*This post of mine is published on Forbes Woman.*
Sexism in Hollywood is no secret, and things have gotten so bad that the American Civil Liberties Union (ACLU) urged federal and state civil rights agencies to probe “the systemic failure to hire women directors at all levels of the film and television industry.” Just last month, two federal government agencies began investigating discrimination against women directors in Hollywood.
Considering these factors, it is no small feat that Anadil Hossain, the Bangladeshi-American woman behind Dillywood Inc., successfully brought some of the most diverse stories to our screens. The founder of her own production company based in New York, which develops and produces film projects with a “distinctly international focus,” Hossain (no relation to the author of this article) has been part of the production team behind award-winning films such as The Darjeeling Limited, The Namesake, Fair Game, and The Reluctant Fundamentalist amongst many others.
But Hossain’s resume also includes some of the biggest Bollywood blockbusters such as Kal Ho Naa Ho, Swades, and Kabhi Alvida Naa Kehna. In fact, her ability to connect cultures and forge strong relationships between the world’s most influential film industries made Hossain one of the leading figures in the film world.
This year, she has three films which premiered in international film festivals with upcoming releases: Equals, a sci-fi romantic drama starring Kristen Stewart and Nicholas Hoult (in theaters July 2016); This Changes Everything, a feature documentary on climate change based on Naomi Klein’s best selling book of the same title (to be released November 2016) and Shadow World, a feature documentary on the corruption of the global arms trade based on the acclaimed book by Andrew Feinstein (in theaters fall 2016).
Hossain is also co-chair of the Diversity Committee of the Producers Guild of America, East (PGA).
I spoke with the woman behind so many films we know and love about her passion to bring cross-cultural stories to the big screen.
Anushay Hossain: Tell me about how your love of films developed?
Anadil Hossain: I was an avid moviegoer from a very early age. We moved to London when I was eight years old and going to the theatre was a ritual and novel experience for me. The entire experience of large screen, previews, concessions and the spectacle of the big screen enraptured me. Watching primarily Hollywood films as a child, my youth was dominated by classic blockbusters like ET, Jaws and The Indiana Jones series. I developed the taste for cinema as an art form beyond entertainment and my appetite grew to encompass more world cinema and auteurs.
Growing up next to one of the best repertory cinemas in London, The Everyman, I religiously watched double and triple bills of filmmakers like Jarman, Cronenberg, Lynch peppered with French new wave. I was equally intrigued by the voices of Asian directors such as Mira Nair, Deepa Mehta, Yimou Zhang, Ang Lee and Wayne Wang, who were bringing culturally rich narratives to a global audience.
Anushay Hossain: You’re an American-born Bangladeshi-British woman who made New York City her home. What role has reinvention played in your life?
Anadil Hossain: After college, I went back to London, working in corporate film for a couple years, but my passion was always to pursue [creative] film. I quit my job, left the comfort zone of my family and loved ones and made a completely fresh start in New York. With no grand plans or strategy, no contacts or family in New York City, I landed with a suitcase and most importantly a U.S. passport. That was all I needed. Throughout my career I’ve had to reinvent and adjust course to adapt to changing tides within the industry or economy. Not being beholden to the U.S. studio system and having a stream of international clients, I was able to avoid the pitfalls of a linear U.S.-centric career. Being open to opportunity and adaptable to the volatility of a business with no safety nets forced me to rethink, reshape and continue to reinvent myself. Ever evolving, I am now embarking on yet another chapter of my career different to anything I have done before.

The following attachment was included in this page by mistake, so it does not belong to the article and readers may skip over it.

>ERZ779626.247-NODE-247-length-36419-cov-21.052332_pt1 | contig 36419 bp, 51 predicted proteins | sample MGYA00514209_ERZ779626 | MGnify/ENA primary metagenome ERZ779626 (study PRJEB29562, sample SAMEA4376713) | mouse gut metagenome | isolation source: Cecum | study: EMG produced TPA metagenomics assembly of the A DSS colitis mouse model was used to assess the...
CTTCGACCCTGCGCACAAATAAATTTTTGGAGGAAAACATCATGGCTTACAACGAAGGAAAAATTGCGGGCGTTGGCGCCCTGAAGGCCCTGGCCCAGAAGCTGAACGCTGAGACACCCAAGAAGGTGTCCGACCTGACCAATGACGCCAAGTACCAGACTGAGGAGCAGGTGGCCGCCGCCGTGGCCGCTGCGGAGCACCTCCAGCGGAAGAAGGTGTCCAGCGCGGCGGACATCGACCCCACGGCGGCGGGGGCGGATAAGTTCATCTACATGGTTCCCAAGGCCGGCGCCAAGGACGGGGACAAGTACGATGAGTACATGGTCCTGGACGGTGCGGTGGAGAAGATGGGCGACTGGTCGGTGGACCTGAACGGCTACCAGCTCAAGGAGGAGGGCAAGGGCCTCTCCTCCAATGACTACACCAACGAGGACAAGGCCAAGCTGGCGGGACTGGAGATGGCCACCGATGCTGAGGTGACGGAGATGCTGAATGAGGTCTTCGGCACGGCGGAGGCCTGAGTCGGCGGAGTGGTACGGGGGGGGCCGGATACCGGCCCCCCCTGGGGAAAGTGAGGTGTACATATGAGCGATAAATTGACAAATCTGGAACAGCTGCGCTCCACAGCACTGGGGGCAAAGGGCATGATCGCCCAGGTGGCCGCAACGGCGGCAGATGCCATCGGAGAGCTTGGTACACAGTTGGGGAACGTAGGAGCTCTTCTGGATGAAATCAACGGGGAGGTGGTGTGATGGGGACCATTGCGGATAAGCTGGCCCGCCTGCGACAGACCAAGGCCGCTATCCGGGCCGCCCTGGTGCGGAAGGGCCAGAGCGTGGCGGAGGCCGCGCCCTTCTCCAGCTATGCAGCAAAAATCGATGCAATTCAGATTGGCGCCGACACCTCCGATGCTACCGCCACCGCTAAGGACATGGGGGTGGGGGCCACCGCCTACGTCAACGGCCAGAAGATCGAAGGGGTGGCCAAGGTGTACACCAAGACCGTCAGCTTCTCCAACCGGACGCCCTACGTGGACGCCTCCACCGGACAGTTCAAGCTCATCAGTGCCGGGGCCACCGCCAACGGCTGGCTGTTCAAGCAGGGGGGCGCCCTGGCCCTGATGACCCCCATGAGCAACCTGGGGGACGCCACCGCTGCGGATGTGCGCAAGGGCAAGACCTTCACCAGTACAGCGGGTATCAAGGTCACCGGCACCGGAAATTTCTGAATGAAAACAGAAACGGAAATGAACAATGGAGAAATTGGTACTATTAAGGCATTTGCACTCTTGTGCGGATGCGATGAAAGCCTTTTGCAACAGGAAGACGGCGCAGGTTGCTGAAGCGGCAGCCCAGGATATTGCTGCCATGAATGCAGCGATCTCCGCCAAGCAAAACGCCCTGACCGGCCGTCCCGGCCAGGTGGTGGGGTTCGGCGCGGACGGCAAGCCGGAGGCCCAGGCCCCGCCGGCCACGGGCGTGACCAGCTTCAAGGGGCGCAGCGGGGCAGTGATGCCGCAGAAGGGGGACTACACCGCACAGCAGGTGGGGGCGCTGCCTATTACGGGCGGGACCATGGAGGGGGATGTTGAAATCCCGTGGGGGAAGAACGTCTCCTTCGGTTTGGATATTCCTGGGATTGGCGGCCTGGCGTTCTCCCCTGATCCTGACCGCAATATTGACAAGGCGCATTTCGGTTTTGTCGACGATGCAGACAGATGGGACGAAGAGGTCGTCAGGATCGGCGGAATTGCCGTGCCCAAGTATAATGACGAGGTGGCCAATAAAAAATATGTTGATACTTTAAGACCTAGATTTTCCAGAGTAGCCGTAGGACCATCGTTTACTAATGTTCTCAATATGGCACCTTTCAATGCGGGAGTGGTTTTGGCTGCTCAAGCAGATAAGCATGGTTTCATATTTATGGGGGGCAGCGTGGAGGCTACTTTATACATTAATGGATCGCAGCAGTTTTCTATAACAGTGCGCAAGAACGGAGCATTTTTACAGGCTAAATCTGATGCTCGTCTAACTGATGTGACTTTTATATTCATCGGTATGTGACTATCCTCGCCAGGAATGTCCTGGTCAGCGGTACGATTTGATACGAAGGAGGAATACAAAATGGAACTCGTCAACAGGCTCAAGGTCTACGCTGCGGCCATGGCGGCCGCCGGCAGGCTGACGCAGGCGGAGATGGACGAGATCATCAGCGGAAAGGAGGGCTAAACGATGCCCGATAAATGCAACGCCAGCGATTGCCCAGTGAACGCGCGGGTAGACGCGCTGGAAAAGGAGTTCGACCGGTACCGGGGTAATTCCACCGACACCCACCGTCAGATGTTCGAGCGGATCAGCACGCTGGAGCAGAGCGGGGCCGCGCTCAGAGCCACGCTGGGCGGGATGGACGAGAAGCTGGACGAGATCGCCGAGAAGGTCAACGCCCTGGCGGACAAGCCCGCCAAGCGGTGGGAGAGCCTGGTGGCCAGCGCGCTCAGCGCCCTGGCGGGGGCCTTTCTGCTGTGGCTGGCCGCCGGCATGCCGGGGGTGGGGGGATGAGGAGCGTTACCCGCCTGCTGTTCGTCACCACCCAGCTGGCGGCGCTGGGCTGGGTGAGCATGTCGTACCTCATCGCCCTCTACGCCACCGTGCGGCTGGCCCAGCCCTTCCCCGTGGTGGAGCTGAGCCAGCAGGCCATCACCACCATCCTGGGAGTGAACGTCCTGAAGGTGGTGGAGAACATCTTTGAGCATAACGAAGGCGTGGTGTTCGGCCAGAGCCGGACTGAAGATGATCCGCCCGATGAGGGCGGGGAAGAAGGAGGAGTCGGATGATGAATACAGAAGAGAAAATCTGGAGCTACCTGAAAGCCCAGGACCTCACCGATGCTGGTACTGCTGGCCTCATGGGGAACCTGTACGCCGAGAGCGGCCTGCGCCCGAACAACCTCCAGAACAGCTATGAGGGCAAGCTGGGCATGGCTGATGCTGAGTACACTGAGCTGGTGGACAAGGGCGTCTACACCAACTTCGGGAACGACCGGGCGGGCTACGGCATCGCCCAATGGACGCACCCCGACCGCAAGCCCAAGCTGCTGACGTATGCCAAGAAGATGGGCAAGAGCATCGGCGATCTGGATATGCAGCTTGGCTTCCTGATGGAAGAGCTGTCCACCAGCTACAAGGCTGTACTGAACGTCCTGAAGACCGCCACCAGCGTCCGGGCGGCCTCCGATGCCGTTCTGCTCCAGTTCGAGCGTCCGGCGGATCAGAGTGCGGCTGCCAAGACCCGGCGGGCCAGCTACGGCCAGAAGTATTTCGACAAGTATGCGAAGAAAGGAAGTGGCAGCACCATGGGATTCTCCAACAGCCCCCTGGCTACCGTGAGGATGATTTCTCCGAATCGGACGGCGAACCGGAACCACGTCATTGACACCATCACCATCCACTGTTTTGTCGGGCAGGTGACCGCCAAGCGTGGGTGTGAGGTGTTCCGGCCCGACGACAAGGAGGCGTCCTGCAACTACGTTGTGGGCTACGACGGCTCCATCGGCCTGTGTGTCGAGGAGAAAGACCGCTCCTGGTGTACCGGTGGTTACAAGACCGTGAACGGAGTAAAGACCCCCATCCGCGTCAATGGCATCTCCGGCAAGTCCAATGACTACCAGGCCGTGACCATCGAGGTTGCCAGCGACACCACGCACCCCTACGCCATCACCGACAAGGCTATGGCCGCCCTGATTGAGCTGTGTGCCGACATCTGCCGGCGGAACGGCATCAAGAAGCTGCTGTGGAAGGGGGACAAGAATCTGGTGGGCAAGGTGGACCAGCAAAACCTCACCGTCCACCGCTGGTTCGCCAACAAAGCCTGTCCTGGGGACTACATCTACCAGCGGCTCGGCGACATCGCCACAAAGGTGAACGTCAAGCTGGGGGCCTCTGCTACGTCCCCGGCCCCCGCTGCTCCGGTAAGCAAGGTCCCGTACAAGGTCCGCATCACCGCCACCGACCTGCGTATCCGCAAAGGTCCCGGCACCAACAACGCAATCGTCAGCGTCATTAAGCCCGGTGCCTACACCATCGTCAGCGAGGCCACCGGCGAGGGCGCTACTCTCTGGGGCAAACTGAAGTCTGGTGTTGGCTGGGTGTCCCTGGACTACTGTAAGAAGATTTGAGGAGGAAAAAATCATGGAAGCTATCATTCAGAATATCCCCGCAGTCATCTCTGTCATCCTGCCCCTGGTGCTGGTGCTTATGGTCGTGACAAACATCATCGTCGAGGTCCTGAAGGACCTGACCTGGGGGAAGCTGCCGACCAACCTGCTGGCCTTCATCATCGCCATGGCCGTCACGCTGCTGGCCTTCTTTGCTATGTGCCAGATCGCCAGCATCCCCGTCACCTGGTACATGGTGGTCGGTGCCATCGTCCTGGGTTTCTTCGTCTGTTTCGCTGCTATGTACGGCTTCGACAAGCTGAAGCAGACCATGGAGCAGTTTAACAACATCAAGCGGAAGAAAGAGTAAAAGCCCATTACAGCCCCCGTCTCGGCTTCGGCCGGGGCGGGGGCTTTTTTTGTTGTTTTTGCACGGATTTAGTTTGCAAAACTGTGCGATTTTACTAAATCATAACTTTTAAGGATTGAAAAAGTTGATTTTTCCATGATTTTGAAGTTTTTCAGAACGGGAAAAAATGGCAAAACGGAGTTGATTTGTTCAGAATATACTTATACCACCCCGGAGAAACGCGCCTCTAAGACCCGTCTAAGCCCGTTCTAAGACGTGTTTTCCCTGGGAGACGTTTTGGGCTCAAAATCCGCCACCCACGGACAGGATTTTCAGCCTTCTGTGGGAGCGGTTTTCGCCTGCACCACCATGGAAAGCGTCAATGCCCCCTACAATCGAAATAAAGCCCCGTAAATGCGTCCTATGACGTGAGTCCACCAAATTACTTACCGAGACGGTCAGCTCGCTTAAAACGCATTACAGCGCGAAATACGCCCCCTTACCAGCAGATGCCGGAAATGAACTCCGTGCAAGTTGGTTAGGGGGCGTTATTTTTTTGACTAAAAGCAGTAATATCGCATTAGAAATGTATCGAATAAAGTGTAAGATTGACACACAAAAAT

Anushay Hossain: You work with some of the biggest names in Hollywood and Bollywood. Tell me about how you literally built your own path to Dillywood Inc.?
Anadil Hossain: My first few years in New York were spent finding my way through the maze of internships, temping and working as a production assistant on small shoots. I was lucky to land a steady job at Newscorp early on as a corporate event producer, spending several years working under the corporate communications division doing international event planning while sneaking in an indie film at every opportunity.
Then 9/11 happened and it had a huge impact on the city, deeply affecting every industry and everyone. That was the year Bollywood came knocking on my door. In 2002, I accidentally ended up producing the U.S. segment of what became one of the most iconic Bollywood films of that era, Kal Ho Naa Ho, working with luminaries such as the late Yash Johar and his son, Karan Johar.
The success of that film opened the floodgate to more Bollywood productions coming to the U.S. and with my experience it positioned me ideally, leading me to establish Dillywood Inc. with my partner, Driss Benyaklef. In an unexpected twist of fate, this work led me to projects working on Hollywood films in India, and I soon became a leading expert and nexus between the two industries. Dillywood grew to become known as a go-to international production company, culminating in work in over 30 countries with award-winning directors like Doug Liman, Wes Anderson, Mira Nair, Karan Johar and Ashutosh Gowariker.
Anushay Hossain: You joked about the ruthless nature of the industry and its demands. Do you see yourself as the Olivia Pope of the film world?
Anadil Hossain: We as producers operate under a “by any means necessary” mindset at times. So the perception of our modus operandi is that we’d sell our first born to get the job done. Our ethics are often parodied within the industry. We are trained to tackle any challenge — the impossible is our day to day. Maintaining the balance of integrity, ethics and standards while pushing the boundaries and challenging the norms make us find creative solutions to creative problems. What delineates Dillywood is that we’ve been a small motley cast of characters who operate through inspired thinking and execution. We venture where many would not, approach things from a global perspective and always find a solution. I often go with the mantra: Dillywood…would you?